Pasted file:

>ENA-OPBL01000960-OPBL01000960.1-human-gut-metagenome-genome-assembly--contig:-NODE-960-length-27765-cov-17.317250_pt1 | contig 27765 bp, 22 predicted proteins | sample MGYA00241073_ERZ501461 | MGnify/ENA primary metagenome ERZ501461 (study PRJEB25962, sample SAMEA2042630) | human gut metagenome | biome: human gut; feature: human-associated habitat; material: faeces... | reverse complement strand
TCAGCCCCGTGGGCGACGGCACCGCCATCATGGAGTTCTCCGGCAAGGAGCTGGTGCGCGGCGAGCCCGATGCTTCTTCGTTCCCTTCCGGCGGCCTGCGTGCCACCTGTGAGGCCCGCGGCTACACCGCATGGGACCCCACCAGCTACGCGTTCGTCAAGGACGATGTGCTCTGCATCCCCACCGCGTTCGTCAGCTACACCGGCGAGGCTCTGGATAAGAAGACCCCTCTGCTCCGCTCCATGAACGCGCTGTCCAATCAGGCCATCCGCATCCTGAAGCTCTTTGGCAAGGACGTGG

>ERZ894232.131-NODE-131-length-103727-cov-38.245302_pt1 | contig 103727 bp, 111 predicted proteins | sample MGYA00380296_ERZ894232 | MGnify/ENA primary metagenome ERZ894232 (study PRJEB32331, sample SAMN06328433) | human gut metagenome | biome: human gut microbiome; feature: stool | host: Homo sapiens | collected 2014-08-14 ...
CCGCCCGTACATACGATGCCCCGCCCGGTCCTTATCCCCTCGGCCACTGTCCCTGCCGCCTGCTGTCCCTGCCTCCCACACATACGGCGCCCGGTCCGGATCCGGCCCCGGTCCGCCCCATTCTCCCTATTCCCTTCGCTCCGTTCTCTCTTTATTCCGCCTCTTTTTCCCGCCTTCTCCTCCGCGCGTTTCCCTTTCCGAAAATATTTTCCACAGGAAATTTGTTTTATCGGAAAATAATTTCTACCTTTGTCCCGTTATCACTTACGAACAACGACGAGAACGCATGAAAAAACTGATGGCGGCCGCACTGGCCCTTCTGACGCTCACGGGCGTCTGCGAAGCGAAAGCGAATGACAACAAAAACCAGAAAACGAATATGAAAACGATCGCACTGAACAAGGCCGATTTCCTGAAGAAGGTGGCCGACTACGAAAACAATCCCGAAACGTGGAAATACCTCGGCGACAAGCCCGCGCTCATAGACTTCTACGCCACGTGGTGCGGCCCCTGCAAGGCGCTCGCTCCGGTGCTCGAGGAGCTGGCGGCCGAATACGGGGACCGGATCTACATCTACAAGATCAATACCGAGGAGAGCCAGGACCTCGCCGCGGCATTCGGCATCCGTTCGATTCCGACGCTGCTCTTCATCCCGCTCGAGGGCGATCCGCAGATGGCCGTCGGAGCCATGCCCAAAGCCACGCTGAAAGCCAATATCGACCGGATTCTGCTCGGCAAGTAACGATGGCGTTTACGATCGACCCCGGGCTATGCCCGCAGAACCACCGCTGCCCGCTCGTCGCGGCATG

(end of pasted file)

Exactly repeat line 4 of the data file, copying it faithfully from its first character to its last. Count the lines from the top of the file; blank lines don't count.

CCGCCCGTACATACGATGCCCCGCCCGGTCCTTATCCCCTCGGCCACTGTCCCTGCCGCCTGCTGTCCCTGCCTCCCACACATACGGCGCCCGGTCCGGATCCGGCCCCGGTCCGCCCCATTCTCCCTATTCCCTTCGCTCCGTTCTCTCTTTATTCCGCCTCTTTTTCCCGCCTTCTCCTCCGCGCGTTTCCCTTTCCGAAAATATTTTCCACAGGAAATTTGTTTTATCGGAAAATAATTTCTACCTTTGTCCCGTTATCACTTACGAACAACGACGAGAACGCATGAAAAAACTGATGGCGGCCGCACTGGCCCTTCTGACGCTCACGGGCGTCTGCGAAGCGAAAGCGAATGACAACAAAAACCAGAAAACGAATATGAAAACGATCGCACTGAACAAGGCCGATTTCCTGAAGAAGGTGGCCGACTACGAAAACAATCCCGAAACGTGGAAATACCTCGGCGACAAGCCCGCGCTCATAGACTTCTACGCCACGTGGTGCGGCCCCTGCAAGGCGCTCGCTCCGGTGCTCGAGGAGCTGGCGGCCGAATACGGGGACCGGATCTACATCTACAAGATCAATACCGAGGAGAGCCAGGACCTCGCCGCGGCATTCGGCATCCGTTCGATTCCGACGCTGCTCTTCATCCCGCTCGAGGGCGATCCGCAGATGGCCGTCGGAGCCATGCCCAAAGCCACGCTGAAAGCCAATATCGACCGGATTCTGCTCGGCAAGTAACGATGGCGTTTACGATCGACCCCGGGCTATGCCCGCAGAACCACCGCTGCCCGCTCGTCGCGGCATG